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Aging And Memory Loss

Posted Sep 24 2010 5:38am

My memory seems to be going” is one of the most common complaints I hear from patients these days. From losing keys, forgetting appointments, birthdays, anniversaries, where the car was parked, these little lapses in memory are fairly common. When my patients experience these memory glitches, they ask me, “Am I getting old?” My answer to them is both yes and no.

While it’s true that our brains start showing signs of aging around age 40, these momentary lapses of memory are more a sign of stress, over-busy schedules, and fatigue, possibly even depression.

Americans are living much longer these days and current medical research focuses on maintaining good quality of life and brain function to enjoy all those extra years we’re living. So in the first of this two part article, I’d like to discuss with you what I tell my patients about how aging affects memory loss and some things you can do to preserve good brain health.

Your Aging Brain

Our brain is one of our most important organs. It regulates everything our body does from spontaneous breathing to running a marathon. The brain also regulates everything we are, our every thought and emotion. Think of all the information it has stored in it!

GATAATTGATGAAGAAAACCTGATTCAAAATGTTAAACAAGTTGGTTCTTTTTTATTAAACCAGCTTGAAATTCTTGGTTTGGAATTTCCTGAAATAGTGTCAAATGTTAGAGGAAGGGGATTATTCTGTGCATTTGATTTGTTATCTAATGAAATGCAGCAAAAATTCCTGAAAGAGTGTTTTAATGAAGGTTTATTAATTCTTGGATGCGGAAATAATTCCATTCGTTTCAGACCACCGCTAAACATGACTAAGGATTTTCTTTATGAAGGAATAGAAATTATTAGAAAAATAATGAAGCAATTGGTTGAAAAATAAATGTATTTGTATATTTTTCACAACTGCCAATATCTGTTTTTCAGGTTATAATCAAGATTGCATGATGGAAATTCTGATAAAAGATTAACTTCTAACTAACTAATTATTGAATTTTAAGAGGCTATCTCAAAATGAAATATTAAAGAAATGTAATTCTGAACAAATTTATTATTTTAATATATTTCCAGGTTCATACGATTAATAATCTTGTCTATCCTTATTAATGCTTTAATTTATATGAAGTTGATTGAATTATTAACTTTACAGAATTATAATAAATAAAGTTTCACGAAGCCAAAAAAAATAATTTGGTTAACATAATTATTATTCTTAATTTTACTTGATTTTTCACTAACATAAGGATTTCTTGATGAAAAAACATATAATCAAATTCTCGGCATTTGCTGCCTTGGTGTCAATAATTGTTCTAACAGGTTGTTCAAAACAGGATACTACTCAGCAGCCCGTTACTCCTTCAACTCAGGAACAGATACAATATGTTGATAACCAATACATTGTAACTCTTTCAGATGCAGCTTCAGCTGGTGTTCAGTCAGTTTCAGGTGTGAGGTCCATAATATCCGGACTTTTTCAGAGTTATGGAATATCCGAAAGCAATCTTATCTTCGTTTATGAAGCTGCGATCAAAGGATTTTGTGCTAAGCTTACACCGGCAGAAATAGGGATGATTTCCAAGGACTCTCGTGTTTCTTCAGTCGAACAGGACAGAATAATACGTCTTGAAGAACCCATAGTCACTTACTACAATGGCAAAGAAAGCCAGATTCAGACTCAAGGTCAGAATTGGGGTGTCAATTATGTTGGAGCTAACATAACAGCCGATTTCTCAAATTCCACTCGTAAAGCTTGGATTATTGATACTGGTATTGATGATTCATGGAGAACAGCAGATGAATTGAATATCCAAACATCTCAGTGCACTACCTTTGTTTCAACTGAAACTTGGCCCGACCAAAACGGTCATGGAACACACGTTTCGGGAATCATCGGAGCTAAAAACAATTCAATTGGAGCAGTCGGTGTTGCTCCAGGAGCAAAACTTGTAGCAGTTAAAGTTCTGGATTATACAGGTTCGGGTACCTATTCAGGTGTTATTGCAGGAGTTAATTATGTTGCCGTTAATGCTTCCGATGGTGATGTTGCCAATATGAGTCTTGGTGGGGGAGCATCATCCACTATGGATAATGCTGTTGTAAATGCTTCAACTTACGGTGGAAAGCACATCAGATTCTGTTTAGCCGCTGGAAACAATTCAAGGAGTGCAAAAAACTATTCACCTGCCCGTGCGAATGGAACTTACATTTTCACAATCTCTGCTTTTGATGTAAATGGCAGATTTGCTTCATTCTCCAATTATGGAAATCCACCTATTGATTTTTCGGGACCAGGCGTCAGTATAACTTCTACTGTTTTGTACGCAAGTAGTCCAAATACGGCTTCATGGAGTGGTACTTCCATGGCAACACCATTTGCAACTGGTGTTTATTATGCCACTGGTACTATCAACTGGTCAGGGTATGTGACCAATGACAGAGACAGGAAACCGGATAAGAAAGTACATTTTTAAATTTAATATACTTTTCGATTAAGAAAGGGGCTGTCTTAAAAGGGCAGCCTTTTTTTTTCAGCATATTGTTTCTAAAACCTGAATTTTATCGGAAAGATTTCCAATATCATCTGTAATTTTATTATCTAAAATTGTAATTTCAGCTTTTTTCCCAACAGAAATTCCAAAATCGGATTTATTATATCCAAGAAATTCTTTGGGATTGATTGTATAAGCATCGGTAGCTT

As I like to tell my patients, our brains are a lot like a computer’s hard drive. The more information that’s stored from years of learning, the slower it may become in retrieving that memory as we get older. However, we still have the capacity to learn things. It may just take longer to retrieve the new information we’ve learned.

We have three types of memory that are affected differently as we grow older, they are:

-Short term/temporary – memory that holds things like a phone number from Directory Assistance. This part of memory pretty much stays intact as we grow older, but we may have to write down or repeat numbers several times to recall them.

-Long-term recent – memory most affected by aging. It holds things like what clothes you wore a few days ago, someone’s name you met recently, or what you ate for dinner a few nights ago. With age, we lose ability to remember these things especially names.

-Long-term remote – memory that stores older data like your childhood, or what you were doing on historical dates like September 11, 2001. This part of your memory is not affected by aging as much. In fact, you’re more likely to remember something your father told you as a child than what shirt you wore two days ago.

Memory, Dementia and Alzheimer Disease

There are some symptoms of aging memory loss that could indicate more serious medical conditions like dementia and/or Alzheimer disease. Sometimes these two seem interchangeable as they can share some symptoms, but they really are two separate conditions. So, let’s take a look at what dementia and Alzheimer disease are and the differences between the two.

DEMENTIA

Dementia is a collection of conditions that cause gradual loss of mental functioning ability in advanced age.
Usually occurs between ages 70-80.

Symptoms include:

1. Memory impairment